My experience with the Digimon series consists of fuzzy memories of the first and second Digimon Adventure seasons from my childhood, fond memories of the Digimon Adventure, Children’s War Game! and Hurricane Touchdown films, and a fervent love for the third season, Digimon Tamers, which I waxed poetical about in my review of the series last year. In general, I’m fond of the Digimon series, particularly its stories about kids trying to keep their Digimon friends on the downlow when in the human world and the neat creature designs that start of fun and minimalist but quickly reach levels of absurdity as they become more powerful and various guns and knives are glued to their bodies. Even though I’ve never really pursued additions to the franchise since the Digimon Tamers finale, it’s still a series I enjoy. Digimon Data Squad is the fifth season in the Digimon series, and my first new Digimon experience in years.
The Digital Accident Tactics Squad (or DATS for short) is a secret organisation made up of humans and their partner Digimon who work together to stop Digimon that escape from the Digital World into the real world from wreaking havoc. While tracking a rogue Agumon, DATS member Yoshino Fujieda and her partner Lalamon come across Marcus Damon, an arrogant punk obsessed with fighting who picks a fight with the aforementioned Agumon. Agumon and Marcus bond over a fist fight and Marcus joins DATS with Agumon as his partner in order to keep the Digimon from being sent back to the Digital World against his will. Alongside Yoshino and her partenr Lalamon, DATS prodigy Thomas Norstein and his partner Gaoman, and the other DATS members, Marcus and Agumon must learn to navigate their new responsibilities as protectors and figure out how to work with their new team to keep the world safe from threats involving the Digital World.
The opening of the fifth season feels like something straight out of Digimon Tamers (minus the excellent tone and pacing which managed to create some excellent tension – I will eventually stop bringing up Tamers I promise). A mysterious organisation is tracking a wild Digimon that has entered the real world, when the main character stumbles across and then subsequently adopts said Digimon as a companion and friend. The first two episodes set up the series quickly and lets you know what to expect right off the bat. In the beginning, Marcus, Agumon and the other DATS members live their day-to-day lives and get into whacky hijinks involving their Digimon, until a threat involving the Digital World rears its head and they have to come up with a plan to stop it. This usually involves Marcus doing something rash and messing things up for the team, only to prove himself by the end of the episode. There is a sprinkling of subplots such as the usual best friends falling out episode, and a birthday episode for Marcus’ sister Kristy, but otherwise it’s your standard fun with a side of cheesy jokes and one-liners that is present in each season of Digimon.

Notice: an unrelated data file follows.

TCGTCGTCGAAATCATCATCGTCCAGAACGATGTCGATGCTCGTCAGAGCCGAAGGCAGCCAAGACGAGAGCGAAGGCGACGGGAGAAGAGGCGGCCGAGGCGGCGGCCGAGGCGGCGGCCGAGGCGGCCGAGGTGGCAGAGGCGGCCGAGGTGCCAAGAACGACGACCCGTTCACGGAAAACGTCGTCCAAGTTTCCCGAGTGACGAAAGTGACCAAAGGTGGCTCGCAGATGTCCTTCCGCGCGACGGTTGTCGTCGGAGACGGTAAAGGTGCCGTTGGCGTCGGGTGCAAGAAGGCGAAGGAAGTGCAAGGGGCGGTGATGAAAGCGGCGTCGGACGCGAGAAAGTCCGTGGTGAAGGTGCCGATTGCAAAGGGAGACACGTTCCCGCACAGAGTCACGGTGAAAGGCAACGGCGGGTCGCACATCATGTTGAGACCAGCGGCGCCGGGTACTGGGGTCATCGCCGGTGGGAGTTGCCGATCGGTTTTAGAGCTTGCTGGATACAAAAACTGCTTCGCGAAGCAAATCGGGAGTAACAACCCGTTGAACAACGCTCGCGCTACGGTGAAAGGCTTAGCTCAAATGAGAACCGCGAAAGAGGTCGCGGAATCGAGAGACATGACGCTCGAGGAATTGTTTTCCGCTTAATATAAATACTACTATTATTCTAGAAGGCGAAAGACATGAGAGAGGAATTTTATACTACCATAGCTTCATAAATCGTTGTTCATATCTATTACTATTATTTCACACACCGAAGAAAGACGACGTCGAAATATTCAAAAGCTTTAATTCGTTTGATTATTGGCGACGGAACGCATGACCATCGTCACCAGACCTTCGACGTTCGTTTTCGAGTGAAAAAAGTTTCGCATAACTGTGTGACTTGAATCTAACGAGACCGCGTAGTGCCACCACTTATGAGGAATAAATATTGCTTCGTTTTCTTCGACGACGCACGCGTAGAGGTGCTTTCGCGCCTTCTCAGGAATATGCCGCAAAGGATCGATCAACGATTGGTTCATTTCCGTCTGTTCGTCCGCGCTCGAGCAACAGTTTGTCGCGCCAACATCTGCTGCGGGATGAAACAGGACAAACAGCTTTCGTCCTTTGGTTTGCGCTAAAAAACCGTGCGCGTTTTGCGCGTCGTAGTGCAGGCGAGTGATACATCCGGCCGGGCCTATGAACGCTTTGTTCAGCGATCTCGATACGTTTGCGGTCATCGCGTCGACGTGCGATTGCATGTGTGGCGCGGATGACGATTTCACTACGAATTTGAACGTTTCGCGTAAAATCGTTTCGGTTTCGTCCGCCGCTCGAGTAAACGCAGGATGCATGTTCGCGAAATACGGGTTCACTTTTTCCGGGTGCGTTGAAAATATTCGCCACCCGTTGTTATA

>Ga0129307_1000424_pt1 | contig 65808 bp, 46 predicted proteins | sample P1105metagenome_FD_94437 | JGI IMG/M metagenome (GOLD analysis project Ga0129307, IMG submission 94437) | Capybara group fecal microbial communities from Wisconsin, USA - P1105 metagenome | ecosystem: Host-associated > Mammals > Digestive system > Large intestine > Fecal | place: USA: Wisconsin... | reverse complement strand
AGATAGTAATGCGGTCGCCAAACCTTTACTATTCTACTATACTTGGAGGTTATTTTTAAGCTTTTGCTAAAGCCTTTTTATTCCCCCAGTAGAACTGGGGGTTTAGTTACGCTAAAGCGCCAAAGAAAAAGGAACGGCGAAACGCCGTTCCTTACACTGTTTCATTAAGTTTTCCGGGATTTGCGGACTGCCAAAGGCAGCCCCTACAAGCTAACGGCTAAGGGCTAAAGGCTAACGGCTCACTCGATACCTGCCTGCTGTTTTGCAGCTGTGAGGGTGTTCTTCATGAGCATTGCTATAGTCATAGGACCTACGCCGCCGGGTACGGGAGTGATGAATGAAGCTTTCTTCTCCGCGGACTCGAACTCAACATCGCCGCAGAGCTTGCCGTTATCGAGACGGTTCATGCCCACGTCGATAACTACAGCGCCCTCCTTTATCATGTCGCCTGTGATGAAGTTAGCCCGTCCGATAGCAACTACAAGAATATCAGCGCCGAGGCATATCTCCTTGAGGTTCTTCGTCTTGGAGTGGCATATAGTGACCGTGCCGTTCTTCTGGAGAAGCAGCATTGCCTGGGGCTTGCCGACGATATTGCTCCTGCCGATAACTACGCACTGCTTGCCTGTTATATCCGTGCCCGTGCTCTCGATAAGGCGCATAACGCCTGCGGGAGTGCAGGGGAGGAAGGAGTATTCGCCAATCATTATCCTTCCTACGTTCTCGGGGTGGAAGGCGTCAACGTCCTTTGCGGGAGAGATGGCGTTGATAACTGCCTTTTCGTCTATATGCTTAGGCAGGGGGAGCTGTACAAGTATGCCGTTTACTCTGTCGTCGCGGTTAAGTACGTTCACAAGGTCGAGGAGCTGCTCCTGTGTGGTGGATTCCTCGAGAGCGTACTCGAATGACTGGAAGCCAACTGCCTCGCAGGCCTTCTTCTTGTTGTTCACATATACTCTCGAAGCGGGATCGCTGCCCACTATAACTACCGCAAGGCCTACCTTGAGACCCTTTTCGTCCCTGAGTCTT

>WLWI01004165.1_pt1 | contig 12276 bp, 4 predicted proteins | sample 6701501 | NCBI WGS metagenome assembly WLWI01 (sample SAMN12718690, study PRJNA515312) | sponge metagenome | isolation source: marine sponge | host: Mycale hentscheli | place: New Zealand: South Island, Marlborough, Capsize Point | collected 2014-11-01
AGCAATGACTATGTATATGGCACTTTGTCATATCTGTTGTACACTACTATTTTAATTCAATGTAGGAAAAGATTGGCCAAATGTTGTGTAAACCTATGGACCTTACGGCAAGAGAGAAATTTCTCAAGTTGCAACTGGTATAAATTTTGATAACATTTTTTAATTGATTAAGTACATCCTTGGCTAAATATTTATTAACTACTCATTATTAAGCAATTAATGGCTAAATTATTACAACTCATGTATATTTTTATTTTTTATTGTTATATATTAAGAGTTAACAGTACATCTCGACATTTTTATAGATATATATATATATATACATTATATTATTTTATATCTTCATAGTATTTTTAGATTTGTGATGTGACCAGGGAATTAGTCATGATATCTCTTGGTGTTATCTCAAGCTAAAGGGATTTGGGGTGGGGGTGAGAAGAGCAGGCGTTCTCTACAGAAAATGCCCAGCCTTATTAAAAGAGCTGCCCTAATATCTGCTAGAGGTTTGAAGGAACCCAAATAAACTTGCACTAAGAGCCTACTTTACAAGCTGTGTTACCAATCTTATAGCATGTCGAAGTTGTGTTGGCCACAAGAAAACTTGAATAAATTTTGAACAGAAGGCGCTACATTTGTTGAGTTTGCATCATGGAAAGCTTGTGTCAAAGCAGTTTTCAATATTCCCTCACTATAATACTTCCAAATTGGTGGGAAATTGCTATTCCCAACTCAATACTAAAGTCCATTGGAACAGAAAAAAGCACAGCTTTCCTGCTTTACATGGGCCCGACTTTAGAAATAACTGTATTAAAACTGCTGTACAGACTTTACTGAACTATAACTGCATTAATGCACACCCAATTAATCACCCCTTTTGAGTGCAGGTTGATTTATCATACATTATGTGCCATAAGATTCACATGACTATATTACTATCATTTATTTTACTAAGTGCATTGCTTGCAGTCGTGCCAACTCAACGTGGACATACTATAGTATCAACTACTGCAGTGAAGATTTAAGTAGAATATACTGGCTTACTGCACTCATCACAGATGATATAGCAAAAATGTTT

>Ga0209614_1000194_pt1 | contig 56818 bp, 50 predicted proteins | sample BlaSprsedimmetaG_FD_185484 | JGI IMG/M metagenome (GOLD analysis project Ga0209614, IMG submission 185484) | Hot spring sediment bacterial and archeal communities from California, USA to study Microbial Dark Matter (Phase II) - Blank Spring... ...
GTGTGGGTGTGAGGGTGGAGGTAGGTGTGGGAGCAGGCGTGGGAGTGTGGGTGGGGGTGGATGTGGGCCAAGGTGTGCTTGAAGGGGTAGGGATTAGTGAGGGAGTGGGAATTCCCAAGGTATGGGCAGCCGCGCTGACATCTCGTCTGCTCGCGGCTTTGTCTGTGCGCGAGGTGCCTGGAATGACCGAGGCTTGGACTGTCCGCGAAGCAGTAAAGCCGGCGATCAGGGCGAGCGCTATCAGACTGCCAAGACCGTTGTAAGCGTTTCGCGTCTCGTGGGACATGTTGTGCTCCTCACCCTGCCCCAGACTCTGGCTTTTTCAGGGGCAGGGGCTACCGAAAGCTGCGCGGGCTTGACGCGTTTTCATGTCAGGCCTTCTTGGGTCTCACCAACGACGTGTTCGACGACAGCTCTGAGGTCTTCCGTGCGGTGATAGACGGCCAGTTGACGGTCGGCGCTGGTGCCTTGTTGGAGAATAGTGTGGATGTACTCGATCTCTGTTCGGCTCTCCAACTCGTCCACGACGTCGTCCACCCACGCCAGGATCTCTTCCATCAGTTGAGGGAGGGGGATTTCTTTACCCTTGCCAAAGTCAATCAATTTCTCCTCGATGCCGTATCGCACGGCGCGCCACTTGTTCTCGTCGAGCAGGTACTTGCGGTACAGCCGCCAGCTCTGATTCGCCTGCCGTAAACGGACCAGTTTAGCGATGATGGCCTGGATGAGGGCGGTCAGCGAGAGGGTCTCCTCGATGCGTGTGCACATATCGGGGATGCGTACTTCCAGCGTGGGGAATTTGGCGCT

Funnily enough I have always found the Digital World to be the least interesting part of each Digimon series. For me, the series shines when it remains in the real world and explores how Digimon live and function there. My favourite part of the first season of Digimon Adventures is when the kids return to the real world with their Digimon partners to search for the eighth DigiDestined, and the majority of Digimon Tamers takes place in the real world. Digimon Data Squad jumps between the two worlds constantly throughout the series, with a majority of big plot moments and confrontations taking place there. While it wasn’t the kind of Digimon story I’m used to, the season had some good set-ups and twists that made visiting the Digital World pretty engaging, and managed to tell a story that balanced fun with some darker concepts involving the history of conflict between Digimon and humans.
Although the series was a cheesy kind of fun, there weren’t many characters in Digimon Data Squad that I genuinely liked. Marcus is kind of insufferable and brash for a majority of the series, Yoshino and Thomas aren’t particularly memorable and even some of the main partner Digimon like Gaoman and Lalamon don’t really have any time to develop an arc which is in direct contrast to Digimon Tamers (last time, I swear), which felt like all characters, including Digimon, had a story that was theirs. The best arcs concern Keenan, a human raised to believe he was a Digimon in the Digital World alongside his brother Falcomon, and Marcus’ sister Kristy and her partner Digimon Biyomon. These were the most engaging parts of the show, and I felt like the Kristy and Biyomon episodes, although short, had a lot of heart while simultaneously delving into some neat back story elements about DATS and Marcus’ family.
Digimon Data Squad is a mixed bag for me because while it balances light-hearted fun with some interesting and frankly quite dark ideas, I wasn’t invested in the characters too much outside of Kristy, Keenan and their partner Digimon. Overall, it wasn’t a bad re-introduction to the Digimon series, and the show definitely got stronger the further into the episodes I delved. It’s worth a watch for fans of Digimon, especially those like me who have had a long hiatus from the series and are looking for an excuse to jump back in.
A review copy was provided by Madman Entertainment to the author for the purpose of this review.
©2006 Toei Animation Co., Ltd. All Rights Reserved ©2007 Toei Animation Co., Ltd. All Rights Reserved ©Akiyoshi Hongo, Toei Animation